A champion windsurfer's descent into drug addiction reached rock bottom when he stole $40,000 from his mother - but her forgiveness has helped him rebuild his life.
Life was good for Clayton Dougan, 35, after he won national windsurfing titles in his 20s; but a rapid fall from grace began when he was found to have bowel cancer four years ago, and told he might not live.
To cope with the pain he was prescribed oxycodone, known as hillbilly heroin. Soon after, he began dealing, then using, ecstasy and methamphetamine.
The drugs helped him cope with pain following a nine-hour operation to remove part of his bowel, he said. "But it takes the mental pain away as well, I suppose - it makes life seem not as bad."
His cancer went into remission but the pain continued and his addiction "escalated". Living in workers' accommodation on his mother's property near Masterton, he began using her eftpos card to pay for drugs.
The turning point came shortly before Christmas last year when, after withdrawals totalling more than $40,000, his mother confronted him.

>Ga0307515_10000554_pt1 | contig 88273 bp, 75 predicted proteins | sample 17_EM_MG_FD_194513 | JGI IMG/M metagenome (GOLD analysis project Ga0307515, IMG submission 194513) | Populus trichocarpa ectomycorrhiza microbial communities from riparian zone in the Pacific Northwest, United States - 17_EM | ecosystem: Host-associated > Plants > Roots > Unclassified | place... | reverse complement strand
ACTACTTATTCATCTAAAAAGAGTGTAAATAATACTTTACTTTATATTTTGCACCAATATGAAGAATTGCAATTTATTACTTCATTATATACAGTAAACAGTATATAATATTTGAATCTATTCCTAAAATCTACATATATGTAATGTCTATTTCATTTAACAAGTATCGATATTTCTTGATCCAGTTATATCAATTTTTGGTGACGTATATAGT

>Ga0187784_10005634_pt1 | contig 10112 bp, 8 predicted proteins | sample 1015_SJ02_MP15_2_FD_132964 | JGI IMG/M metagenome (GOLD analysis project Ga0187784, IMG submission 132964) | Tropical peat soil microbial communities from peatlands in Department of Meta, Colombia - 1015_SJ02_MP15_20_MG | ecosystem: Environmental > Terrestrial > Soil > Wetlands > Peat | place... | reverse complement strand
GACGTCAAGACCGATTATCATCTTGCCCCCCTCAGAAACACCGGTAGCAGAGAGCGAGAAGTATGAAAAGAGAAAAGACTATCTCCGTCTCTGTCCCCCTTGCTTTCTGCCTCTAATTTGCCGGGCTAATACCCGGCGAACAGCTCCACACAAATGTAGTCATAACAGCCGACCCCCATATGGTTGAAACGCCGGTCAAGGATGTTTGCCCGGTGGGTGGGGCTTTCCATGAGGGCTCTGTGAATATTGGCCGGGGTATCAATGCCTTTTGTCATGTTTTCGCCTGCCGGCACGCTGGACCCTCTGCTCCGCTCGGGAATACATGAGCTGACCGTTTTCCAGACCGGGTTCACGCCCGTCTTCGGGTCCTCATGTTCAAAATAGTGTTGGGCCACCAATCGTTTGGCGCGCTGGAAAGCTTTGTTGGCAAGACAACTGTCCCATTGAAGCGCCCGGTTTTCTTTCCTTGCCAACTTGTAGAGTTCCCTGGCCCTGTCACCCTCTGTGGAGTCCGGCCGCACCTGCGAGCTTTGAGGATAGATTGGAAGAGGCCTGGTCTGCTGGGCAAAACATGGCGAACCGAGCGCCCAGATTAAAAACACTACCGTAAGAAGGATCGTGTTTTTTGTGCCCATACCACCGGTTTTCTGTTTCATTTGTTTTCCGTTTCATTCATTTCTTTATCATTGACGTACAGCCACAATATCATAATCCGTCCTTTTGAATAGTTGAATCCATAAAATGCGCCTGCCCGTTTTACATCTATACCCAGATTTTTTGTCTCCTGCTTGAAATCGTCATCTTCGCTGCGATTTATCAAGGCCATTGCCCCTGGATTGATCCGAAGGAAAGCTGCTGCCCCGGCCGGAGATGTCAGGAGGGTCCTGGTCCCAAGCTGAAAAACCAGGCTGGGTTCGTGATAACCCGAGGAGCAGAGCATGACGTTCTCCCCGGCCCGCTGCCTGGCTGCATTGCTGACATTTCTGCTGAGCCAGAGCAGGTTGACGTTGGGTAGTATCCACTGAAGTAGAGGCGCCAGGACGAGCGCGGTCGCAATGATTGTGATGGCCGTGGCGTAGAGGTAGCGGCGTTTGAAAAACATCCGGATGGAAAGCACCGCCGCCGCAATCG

Dougan said he would never forget her "look of disgust" when he admitted the thefts. He handed over her card, packed his things and left.
His mother, Cheryl Wharrie, made the painful decision to completely cut him off. "We knew we had to cut ties . . . there was only one way out, he had to do it. We couldn't do it for him," she said.
The entire family, and Dougan's best friends, agreed to the "tough love" approach. "Everyone had to agree. It was incredibly hard because the whole time you're thinking, he's my son," said Wharrie.
After Dougan endured a lonely Christmas and New Year his mother contacted police. He pleaded guilty to charges of dishonestly using the cash card and theft at his first Masterton District Court appearance in February.
Dougan began getting counselling for his addiction soon after Christmas and completed a nine-week residential programme a month ago. He has been free of alcohol and illegal drugs for 170 days.
He still uses prescription painkillers for continuing post-operative pain but was weaning himself off, he said.
In court yesterday, Judge Barbara Morris said Dougan had made a significant, positive change in his life after a "Jekyll and Hyde" period.
Taking his guilty plea and efforts to rebuild his life into account, as well as Wharrie's forgiveness and waiving of any court-ordered reparation, she convicted him and sentenced him to 100 hours' community work and 12 months' supervision.
Dougan said he would pay his mother and his stepfather back.
He is working as a painter again and plans to return to competitive windsurfing.
The lesson had been hard but effective, he said. "It's a pretty big eye-opener when you see the devastation you've done to your friends and family.
"It was a big crossroad - is this going to be my life, or what?"
- The Dominion Post